Off the belt parkway in Brooklyn
Off the belt parkway in Brooklyn @Thee_JohnMerola

Relief and worry as Sandy subsides

WHEN US citizen Emily Gorham touched down in Brisbane today, it was the beginning of a new chapter for her and her Australian partner Andrew Massey.

Emily, pictured at LAX, heading to Brisbane to be with her fiancee and worrying about family on the US East Coast
Emily, pictured at LAX, heading to Brisbane to be with her fiancee and worrying about family on the US East Coast Suni Golightly

The two have been having a long-distance relationship for the past four years, with Andrew travelling to the US regularly to see his bride-to-be. But now he has started an electrician's apprenticeship, he needs to stay in Australia, so Emily is in Oz until January to start their life together.

When she boarded the Qantas flight at Los Angeles on Wednesday night she was excited about this new chapter, but concerned for family and friends she has left behind on the East Coast of America, many of whom have felt the full force of Hurricane Sandy, which has devastated so much of the coastline, including New York City.

"I have family in Maine and Massachusetts," she said.

"Some of my family I haven't been able to contact yet.

" I'm pretty anxious, and I feel bad because I'm here in beautiful Australia and they are at home without power.

" I know they will be ok but it's worrying."

The mood at LAX (Los Angeles International airport) was calm and quiet late on Wednesday night, despite thousands of flights being disrupted across the country during the past few days. Around 11pm local time, it was announced JFK in New York was reopening in a limited capacity. The 'cancelled' signs which had filled line after line of the arrivals and departures boards, were slowly replaced with 'on schedule' signs.

Although the worst of the storm appears to be over, the clean up bill is expected to run into the billions of dollars and many New Yorkers, some who were evacuated, some who were lucky enough to be away at the time, still do not know what awaits them when they return.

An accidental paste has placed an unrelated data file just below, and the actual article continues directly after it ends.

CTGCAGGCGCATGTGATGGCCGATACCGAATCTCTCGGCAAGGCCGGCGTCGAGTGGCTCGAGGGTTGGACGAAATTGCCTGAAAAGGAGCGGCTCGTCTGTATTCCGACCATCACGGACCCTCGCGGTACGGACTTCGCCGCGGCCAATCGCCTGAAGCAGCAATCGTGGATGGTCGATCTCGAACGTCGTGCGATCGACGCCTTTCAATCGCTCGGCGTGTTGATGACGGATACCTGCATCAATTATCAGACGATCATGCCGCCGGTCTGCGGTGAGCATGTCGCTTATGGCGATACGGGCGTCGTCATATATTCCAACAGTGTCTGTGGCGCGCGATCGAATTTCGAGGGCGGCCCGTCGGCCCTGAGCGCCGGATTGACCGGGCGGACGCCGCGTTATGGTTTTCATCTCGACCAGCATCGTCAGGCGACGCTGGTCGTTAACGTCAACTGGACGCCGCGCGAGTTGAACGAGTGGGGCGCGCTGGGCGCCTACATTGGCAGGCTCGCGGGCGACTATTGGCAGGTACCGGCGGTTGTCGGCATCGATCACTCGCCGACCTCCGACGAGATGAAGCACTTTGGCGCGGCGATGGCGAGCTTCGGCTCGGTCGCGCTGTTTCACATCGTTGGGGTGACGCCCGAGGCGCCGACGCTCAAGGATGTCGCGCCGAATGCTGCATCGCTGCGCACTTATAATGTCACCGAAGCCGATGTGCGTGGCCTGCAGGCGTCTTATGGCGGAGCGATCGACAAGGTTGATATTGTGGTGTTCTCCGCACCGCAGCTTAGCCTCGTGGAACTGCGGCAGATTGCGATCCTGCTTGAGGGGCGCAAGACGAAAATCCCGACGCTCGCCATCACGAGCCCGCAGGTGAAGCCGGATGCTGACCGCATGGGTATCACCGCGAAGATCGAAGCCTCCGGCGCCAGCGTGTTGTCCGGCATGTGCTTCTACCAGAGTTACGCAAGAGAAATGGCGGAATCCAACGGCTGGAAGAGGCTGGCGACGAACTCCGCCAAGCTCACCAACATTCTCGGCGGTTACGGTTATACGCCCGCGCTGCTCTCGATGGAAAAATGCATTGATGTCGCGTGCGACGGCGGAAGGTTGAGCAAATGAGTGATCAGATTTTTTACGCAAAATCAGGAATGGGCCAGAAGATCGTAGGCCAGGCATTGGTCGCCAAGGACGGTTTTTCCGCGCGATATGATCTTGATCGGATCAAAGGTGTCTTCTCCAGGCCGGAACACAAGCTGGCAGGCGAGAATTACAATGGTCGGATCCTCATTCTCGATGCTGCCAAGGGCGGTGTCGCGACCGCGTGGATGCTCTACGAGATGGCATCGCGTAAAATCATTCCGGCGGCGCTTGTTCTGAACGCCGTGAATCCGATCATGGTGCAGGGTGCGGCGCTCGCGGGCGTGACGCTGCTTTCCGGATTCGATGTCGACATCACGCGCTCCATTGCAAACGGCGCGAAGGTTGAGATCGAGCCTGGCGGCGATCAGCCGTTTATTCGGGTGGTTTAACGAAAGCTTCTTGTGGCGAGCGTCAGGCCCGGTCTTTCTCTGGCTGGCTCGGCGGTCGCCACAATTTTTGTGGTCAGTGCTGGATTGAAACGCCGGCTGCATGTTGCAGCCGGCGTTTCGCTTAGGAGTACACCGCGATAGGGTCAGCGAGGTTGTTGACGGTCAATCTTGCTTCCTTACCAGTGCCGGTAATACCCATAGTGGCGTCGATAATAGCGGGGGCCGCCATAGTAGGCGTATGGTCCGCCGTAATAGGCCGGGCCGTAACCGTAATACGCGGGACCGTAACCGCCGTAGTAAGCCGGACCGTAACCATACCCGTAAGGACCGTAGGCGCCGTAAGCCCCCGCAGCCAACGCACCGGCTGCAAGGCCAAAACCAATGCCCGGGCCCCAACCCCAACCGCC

Gold Coast resident Nicole, pictured at LAX after scrapping her planned holiday to New York after Hurricane Sandy.
Gold Coast resident Nicole, pictured at LAX after scrapping her planned holiday to New York after Hurricane Sandy. Suni Golightly

"It's really terrible," Steven, a New Yorker who was holidaying with his family in Las Vegas when the hurricane hit, said.

I have no idea what is going on with my house in Brooklyn, but all my family is here with me in Vegas so we are safe.

"You know the weird thing is that this year I took out flood insurance for the first time. I didn't even want to but it was a condition of my mortgage. That's pretty lucky right? So whatever happens my family is safe and I'm insured."

Australian Nicole Steele, who was planning to holiday in New York for a week when Sandy hit, was returning home early.

"It's disappointing of course," she said of her holiday being cut short. "But at least we're safe and were able to get home. I feel for all the people affected who have had their homes damaged or worse.

"I know JFK is open again now and we might be able to get to New York in a couple of days, but really, it's not the time to be touristing. That would be like visiting Brisbane after it flooded. It wouldn't be right. They need time to get it all sorted.

"We were just lucky to get on a flight home. If they hadn't have been able to fit us on tonight's flight, we were told it would be days before we could get home.

"We will come back next year and see New York then."



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